Yesterday, Chatham House in conjunction with Doughty Street Chambers hosted a lecture on “The ICC and Libya: Complementarity in Conflict”. The featured speakers were Professor Kevin Jon Heller from the School of Oriental and African Studies, Melinda Taylor, defence counsel and former head of the Office of Public Counsel for the Defence at the ICC, and Carla Ferstman, Director at REDRESS.
The discussion centred around the admissibility decisions in the cases of Saif al-Islam Gaddafi and Abdullah al-Senussi before the ICC. In July 2014, the Appeals Chamber held that the case against al-Senussi was inadmissible and that the Libyan authorities were willing and able to try him. Earlier, in May 2014, the Appeals Chamber reached the opposite decision in the case of Gaddafi holding that the case was admissible and ordering his transfer from detention in Zintan to the ICC. Continue reading
Abdullah Al-Senussi (c) Libya Herald
Yesterday, the Appeals Chamber of the International Criminal Court (ICC) confirmed that the case against Abdullah Al-Senussi is inadmissible.
On 11 October 2013, Pre-Trial Chamber I had declared the case against Mr Al-Senussi inadmissible on the grounds that the Libyan authorities were currently investigating Mr Al-Senussi and that they were willing and able genuinely to carry out domestic proceedings.
In rejecting the defence appeal, the Appeals Chamber held that there were no errors in the findings of the Pre-Trial Chamber that Libya is not unwilling or unable to genuinely prosecute Mr Al-Senussi, or in the exercise of its discretion in the conduct of the proceedings and in the evaluation of the evidence. Judges Usacka and Song appended respective separate opinions agreeing with the conclusion of the majority but formulating their own reasoning on the correct interpretation of the ‘same person, same conduct’ test, which must be satisfied to conclude that a given domestic authority is investigating or prosecuting the same case as that before the ICC.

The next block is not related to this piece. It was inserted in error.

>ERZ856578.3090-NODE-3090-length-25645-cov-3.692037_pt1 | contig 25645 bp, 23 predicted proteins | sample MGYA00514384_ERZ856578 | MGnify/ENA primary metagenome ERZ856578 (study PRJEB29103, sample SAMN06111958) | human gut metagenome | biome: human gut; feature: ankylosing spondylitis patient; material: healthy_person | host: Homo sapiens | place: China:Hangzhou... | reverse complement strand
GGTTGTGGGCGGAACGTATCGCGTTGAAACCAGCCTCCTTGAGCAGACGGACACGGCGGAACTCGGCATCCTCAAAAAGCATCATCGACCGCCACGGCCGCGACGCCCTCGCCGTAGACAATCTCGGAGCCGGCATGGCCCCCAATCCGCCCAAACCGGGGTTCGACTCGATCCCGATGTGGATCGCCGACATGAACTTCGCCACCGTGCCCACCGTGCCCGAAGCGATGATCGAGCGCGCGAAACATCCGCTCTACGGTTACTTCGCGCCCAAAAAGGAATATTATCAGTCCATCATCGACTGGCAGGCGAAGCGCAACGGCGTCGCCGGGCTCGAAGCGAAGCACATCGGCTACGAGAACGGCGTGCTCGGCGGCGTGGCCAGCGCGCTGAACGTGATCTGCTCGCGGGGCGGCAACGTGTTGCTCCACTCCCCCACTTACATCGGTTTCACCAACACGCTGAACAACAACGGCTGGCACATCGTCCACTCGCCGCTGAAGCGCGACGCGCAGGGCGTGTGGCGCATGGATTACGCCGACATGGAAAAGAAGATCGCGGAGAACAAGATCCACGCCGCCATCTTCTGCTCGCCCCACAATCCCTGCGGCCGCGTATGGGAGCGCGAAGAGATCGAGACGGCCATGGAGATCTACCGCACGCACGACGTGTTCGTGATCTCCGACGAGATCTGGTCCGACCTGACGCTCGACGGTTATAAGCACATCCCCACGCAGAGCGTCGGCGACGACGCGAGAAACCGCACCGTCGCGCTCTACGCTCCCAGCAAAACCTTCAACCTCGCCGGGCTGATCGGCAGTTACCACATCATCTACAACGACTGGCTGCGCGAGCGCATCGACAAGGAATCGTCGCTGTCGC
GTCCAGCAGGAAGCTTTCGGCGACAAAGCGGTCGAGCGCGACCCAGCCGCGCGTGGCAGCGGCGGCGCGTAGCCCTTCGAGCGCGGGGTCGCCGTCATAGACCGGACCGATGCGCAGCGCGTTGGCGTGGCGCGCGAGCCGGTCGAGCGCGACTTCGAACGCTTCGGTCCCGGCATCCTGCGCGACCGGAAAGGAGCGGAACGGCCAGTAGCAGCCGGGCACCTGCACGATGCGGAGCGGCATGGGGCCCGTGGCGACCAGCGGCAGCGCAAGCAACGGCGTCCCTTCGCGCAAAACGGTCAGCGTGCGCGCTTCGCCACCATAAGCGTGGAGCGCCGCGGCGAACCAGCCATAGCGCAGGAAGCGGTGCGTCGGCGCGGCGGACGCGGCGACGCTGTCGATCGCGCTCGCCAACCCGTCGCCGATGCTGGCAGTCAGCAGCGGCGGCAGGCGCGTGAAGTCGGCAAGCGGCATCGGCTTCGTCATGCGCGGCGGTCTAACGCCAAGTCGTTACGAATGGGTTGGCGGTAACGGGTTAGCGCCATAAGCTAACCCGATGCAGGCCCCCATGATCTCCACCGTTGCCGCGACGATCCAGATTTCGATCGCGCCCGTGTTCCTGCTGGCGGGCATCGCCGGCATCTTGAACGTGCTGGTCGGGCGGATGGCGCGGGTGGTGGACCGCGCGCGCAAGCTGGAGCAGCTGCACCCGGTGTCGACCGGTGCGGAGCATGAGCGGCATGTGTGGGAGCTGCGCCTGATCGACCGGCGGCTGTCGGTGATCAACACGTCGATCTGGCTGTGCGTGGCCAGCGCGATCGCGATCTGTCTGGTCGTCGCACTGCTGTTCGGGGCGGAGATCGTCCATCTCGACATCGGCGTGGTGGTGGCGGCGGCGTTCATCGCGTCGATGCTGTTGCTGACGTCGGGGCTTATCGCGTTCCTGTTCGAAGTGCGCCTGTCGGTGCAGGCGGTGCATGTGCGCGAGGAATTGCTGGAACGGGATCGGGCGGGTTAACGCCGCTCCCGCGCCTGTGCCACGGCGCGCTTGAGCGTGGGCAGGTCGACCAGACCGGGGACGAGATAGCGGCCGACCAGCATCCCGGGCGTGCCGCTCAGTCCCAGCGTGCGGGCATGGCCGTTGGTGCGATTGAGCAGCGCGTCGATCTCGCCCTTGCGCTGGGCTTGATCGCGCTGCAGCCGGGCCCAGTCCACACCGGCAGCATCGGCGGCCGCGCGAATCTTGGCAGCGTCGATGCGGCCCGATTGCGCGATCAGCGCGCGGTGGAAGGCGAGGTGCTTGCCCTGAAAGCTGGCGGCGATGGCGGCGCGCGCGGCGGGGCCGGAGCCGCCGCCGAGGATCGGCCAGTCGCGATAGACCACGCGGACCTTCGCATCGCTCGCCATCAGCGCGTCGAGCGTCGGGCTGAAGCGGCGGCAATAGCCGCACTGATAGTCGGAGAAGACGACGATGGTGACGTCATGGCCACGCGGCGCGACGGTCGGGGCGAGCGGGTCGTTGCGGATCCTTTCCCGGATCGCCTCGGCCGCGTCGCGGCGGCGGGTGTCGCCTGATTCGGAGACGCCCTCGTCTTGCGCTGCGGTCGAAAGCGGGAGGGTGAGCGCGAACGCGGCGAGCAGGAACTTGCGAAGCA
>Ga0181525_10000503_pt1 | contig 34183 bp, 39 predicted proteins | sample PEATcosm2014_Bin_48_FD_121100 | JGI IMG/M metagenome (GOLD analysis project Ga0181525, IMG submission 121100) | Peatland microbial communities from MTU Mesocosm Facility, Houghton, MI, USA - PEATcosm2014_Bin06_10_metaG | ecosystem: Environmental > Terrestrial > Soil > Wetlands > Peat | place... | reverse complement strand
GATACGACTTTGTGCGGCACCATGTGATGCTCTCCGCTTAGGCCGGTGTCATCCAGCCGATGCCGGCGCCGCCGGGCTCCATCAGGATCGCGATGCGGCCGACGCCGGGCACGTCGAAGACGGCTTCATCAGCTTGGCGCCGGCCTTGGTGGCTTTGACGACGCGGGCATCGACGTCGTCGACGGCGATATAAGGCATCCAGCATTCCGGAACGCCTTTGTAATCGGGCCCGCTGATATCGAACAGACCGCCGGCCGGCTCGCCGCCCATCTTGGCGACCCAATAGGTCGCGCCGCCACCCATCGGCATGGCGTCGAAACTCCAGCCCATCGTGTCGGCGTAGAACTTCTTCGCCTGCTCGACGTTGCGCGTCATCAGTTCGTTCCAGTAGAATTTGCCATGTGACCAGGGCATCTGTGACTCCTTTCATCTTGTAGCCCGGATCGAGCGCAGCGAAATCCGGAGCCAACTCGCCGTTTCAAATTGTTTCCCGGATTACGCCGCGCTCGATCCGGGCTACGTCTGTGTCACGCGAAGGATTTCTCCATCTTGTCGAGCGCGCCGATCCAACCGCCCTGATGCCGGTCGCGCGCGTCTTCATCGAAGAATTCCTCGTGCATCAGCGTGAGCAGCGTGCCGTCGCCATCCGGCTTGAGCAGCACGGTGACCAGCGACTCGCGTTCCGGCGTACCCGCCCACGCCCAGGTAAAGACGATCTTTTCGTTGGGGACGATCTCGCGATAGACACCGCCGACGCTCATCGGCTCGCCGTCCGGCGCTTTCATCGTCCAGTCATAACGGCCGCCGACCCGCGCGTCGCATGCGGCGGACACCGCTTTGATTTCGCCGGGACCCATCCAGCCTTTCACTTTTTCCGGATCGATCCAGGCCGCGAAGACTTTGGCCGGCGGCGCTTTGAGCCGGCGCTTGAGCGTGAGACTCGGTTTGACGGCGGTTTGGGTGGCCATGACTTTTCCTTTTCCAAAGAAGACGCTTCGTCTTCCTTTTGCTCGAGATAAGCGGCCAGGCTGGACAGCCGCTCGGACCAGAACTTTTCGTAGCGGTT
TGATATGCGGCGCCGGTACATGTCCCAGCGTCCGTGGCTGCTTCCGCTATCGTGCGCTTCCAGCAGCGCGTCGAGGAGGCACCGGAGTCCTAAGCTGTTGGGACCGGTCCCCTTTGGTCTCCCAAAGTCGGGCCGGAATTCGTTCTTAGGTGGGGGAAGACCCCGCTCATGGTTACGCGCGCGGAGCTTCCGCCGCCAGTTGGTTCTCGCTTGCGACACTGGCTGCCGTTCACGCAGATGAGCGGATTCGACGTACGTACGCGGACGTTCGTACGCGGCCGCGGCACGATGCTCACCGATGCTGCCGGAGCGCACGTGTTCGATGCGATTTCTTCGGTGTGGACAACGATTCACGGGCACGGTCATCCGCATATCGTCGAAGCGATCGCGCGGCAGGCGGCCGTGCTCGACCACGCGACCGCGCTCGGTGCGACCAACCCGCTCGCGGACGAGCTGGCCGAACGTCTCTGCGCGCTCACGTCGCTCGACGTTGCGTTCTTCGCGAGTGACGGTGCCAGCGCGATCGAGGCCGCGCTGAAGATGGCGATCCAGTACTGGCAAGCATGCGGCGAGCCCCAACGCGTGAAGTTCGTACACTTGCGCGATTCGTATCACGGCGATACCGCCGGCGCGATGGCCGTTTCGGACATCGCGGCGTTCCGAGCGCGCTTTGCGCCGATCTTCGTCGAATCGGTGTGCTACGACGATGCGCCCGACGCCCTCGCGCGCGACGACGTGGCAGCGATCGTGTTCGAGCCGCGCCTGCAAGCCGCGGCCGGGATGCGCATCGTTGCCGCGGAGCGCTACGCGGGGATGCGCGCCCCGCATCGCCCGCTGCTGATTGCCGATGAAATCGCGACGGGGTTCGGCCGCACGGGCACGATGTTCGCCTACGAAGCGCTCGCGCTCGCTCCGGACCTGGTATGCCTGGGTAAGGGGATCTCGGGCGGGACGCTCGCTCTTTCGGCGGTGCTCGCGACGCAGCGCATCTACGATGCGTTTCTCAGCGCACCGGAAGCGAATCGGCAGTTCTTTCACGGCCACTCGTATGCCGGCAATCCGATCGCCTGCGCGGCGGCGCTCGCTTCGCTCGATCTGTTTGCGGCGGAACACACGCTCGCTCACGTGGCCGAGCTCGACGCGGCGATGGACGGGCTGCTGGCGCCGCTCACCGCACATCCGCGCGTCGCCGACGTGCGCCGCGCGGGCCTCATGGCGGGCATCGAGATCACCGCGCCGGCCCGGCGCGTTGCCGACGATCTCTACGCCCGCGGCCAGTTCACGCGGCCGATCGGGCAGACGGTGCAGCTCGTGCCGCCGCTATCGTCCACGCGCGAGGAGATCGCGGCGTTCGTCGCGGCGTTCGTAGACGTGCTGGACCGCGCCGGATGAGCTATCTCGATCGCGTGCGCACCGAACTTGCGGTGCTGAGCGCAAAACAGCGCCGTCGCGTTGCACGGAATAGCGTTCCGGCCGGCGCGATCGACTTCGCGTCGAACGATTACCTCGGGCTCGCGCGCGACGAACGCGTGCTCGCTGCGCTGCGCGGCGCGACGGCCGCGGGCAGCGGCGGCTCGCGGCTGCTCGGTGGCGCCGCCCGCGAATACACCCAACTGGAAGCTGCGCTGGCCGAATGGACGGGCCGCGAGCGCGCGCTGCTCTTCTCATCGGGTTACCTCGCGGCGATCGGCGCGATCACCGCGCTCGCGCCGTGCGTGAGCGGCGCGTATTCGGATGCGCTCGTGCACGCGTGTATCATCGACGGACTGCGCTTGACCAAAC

Mr Al-Senussi held the rank of colonel in the Libyan Armed Forces and served as Muammar Gaddafi’s chief of intelligence before the fall of the regime during the Libyan uprising in 2011. The Prosecution had charged Mr Al-Senussi with murder and persecution as crimes against humanity for his involvement in utilising the State security forces to target the civilian population in an attempt to quell the revolution.
Mr Al-Senussi was charged alongside Muammar Gaddafi (since deceased) and Saif al-Islam Gaddafi. The latter also challenged the admissibility of his case before the ICC but the Appeals Chamber held on that occasion that the case was admissible.
Saif al-Islam Gaddafi after his capture in 2011 (c) The Guardian
The trial of Saif al-Islam and Saadi Gaddafi, sons of deposed Libyan dictator Muammar Gaddafi, begins today in Tripoli. The brothers are accused of coordinating a campaign to murder, torture, and bombard civilians during the Libyan civil war in 2011. They are also accused of plundering state resources in order to fund their extravagant lifestyles.
They are being tried alongside Abdullah al-Senussi, the former intelligence chief to Muammar Gaddafi, as well as two former prime ministers and 34 senior officials of the old regime.
Security concerns have caused the trial to be moved to the maximum security Al Hadba prison. Yet, when the trial commences, Saif al-Islam will not be present as the rebel militias responsible for his detention in Zintan province continue to refuse to hand him over. He will be tried instead by video link.
Both Saif al-Islam Gaddafi and Abdullah al-Senussi are the subject of proceedings before the International Criminal Court. In May 2013, judges ruled that Saif al-Islam should be surrendered to The Hague but in October 2013, found that Libya is fit to try al-Senussi for themselves. The latter decision is being appealed by defence counsel for Mr al-Senussi.